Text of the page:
Intro: Another Crazy/Unusual Teen

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  #1  
Old 02-14-13, 07:51 PM
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Intro: Another Crazy/Unusual Teen

I hate figuring out "how" to introduce myself on forums... I just like to jump in and start posting... (which I already did )

Strictly speaking, I can't call myself a teen any more at 21 but I'm still the same since my first years as a teenager. I was one of those weirdos that matured too early and I am beginning to make up for it.

I ended up here thanks to a certain member and we have a pretty good share of common interests. I used to want to be a career electrician or even an EE and I'm gravitating towards that again, but my current interest, for the last 5 years or so, is in electrical antiques.

My haven is late 19th/early 20th century manufacturing. My main focus is FANS, but lighting and (other) portable electric appliances are very close seconds. It's gotten to the point where these things are the only "real" things to me. The plastic abominations available to us today are, to me... FAKE.

The glut of my stash was acquired in the space of about 5 years, believe it or not... there are some things even "professional" collectors had not laid eyes on until I found them.

A brief overview... (really, less than a peek)






















 

Last edited by Nick D.; 02-14-13 at 08:10 PM.
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Old 02-14-13, 08:12 PM
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I love the heater seventh from the bottom. Do you know the date of manufacture?

 
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Old 02-14-13, 08:22 PM
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The big gold leggy one? It's rare enough that there isn't any real information to date it by, but it is assumed to date before about 1905, due to the sintered silicon carbide* element... in general, all heaters made after 1905 have nichrome wire elements. (Guess what... nichrome was invented in 1905 )


*Silicon carbide was/is better known as carborundum, a naturally-occurring but extremely rare mineral. It is nearly as hard as diamond and has a sky-high melting point of over 4900F.
 
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Old 02-14-13, 08:33 PM
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Welcome Nick.......great to have you here.

I recognize most of the items you've shown.
Quite an impressive collection.

Sunbowls galore.
GE...one of the first fan manufacturers.
Emerson....back when they were producing in NJ.

Hope you enjoy yourself and looking forward to hearing more from you.
 
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Old 02-14-13, 09:12 PM
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NJ...?

You're thinking of a different company. This Emerson company started in St. Louis in 1890, where they stayed for over 75 years.
 
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Old 02-14-13, 09:41 PM
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You're right......thinking of Emerson Radio GI2
 
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Old 02-14-13, 10:20 PM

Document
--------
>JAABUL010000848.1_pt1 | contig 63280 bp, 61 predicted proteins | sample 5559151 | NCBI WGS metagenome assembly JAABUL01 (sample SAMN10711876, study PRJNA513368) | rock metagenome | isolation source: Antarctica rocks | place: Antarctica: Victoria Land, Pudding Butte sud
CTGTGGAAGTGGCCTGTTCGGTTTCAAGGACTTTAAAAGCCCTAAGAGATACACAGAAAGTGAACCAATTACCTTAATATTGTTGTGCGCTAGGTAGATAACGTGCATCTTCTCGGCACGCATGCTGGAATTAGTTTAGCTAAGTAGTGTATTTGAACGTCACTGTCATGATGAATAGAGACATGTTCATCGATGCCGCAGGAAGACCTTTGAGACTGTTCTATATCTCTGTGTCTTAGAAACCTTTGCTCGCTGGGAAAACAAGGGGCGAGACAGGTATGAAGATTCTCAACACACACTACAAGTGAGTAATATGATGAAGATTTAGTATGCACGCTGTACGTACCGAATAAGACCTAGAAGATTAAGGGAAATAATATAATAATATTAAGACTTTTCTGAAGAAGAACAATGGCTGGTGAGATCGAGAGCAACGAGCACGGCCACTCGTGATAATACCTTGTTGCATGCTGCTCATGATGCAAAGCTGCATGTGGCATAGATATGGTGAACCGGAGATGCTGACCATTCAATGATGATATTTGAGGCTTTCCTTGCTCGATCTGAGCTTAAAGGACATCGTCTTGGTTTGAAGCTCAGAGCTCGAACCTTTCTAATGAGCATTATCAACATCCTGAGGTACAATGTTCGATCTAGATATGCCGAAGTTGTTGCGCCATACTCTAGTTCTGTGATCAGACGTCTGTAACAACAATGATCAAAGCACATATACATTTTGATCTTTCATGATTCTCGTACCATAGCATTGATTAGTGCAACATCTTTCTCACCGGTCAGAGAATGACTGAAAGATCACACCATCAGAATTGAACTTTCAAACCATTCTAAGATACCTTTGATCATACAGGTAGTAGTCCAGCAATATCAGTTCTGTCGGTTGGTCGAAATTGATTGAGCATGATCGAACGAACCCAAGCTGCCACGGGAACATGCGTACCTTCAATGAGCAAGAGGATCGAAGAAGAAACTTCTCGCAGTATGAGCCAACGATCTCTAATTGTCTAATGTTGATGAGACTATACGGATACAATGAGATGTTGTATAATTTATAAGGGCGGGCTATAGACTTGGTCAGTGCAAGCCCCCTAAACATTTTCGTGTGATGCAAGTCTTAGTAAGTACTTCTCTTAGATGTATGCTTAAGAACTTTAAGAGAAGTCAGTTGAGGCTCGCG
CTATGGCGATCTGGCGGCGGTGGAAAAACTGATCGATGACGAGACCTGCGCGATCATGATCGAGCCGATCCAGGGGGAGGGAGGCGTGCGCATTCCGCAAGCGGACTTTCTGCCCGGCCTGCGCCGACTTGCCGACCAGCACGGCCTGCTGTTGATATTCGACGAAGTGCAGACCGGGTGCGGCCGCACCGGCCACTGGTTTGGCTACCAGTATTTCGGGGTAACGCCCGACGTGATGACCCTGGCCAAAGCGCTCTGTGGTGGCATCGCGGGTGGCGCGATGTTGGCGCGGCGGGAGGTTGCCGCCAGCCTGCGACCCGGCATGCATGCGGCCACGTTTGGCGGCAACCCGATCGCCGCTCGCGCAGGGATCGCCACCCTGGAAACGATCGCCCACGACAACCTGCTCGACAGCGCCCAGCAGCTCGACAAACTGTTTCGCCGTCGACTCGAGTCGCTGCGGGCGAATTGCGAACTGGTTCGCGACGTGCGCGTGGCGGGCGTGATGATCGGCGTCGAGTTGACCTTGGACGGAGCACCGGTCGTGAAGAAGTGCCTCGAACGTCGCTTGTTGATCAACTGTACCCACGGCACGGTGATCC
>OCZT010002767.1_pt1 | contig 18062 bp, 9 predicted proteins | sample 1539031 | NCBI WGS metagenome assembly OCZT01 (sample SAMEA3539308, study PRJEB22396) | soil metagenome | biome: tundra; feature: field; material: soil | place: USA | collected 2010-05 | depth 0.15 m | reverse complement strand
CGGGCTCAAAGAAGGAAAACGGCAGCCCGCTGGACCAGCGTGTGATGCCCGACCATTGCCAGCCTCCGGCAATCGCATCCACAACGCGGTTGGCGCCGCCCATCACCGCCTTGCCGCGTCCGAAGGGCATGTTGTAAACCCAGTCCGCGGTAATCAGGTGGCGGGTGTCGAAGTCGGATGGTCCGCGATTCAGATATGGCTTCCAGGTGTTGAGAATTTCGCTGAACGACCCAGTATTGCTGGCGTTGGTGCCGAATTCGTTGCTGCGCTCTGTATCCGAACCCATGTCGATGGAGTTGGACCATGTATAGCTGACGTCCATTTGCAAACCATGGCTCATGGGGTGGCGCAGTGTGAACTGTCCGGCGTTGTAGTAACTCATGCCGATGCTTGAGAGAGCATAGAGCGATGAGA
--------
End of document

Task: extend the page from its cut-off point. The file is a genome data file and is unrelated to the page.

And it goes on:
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If you like things made in 1906 you might like this picture.

[ATTACH=CONFIG]9228[/ATTACH]

3,000 kW vertical steam turbogenerator 720 rpm.
 
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Old 02-14-13, 10:29 PM
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S'okay, PJ... I make worse mistakes, almost every day.

You want a NJ fan co, here you go...

Crocker-Wheeler moved to Ampere, NJ in 1893. The fan below dates from 1892, their last year in New York.

 
  #9  
Old 02-15-13, 04:12 AM
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Welcome to the forum Nick D. I really like the old fans and I think I saw some of those on Antiques Road Show a few years ago. I like anything old though and that has character. The newer fans are safer in that they have better guards but they sure don't look as nice. I have been working on old photos and we really had quite a few here a while back. Have a nice day!
 
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Old 02-15-13, 04:50 AM
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Welcome to the forum.
You have the joys and a hobby (job?) for which I have a soft spot for.
I'm actually in the market for a number of fans (desktop and ceiling) from the 1930's or earlier.
I've found a few that are easly restorable but life (and kids) keep taking away my play money.

Currently refinishing a 1930's nun convent. I would say I'm restoring it, but I don't want 14 5ft x 8ft bedrooms and unlike the church, the house was butt ugly on the exterior.
 
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Old 02-15-13, 05:01 AM
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Nice collection!! I'm also partial to old stuff, things that were made to last unlike the throw away world we live in today
 
  #12  
Old 02-15-13, 06:04 AM
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Hi Nick and welcome,
The old saying "they don't build them like they used to" isn't quite correct. It should be, "they can't build them like they used to". Technically they could, but who could go into production with something as expensive to make as those hand crafted gems and compete in price with our world of plastic? By the time a product comes off today's production line it's already obsolete.

Don't give up on the EE.

Bud
 
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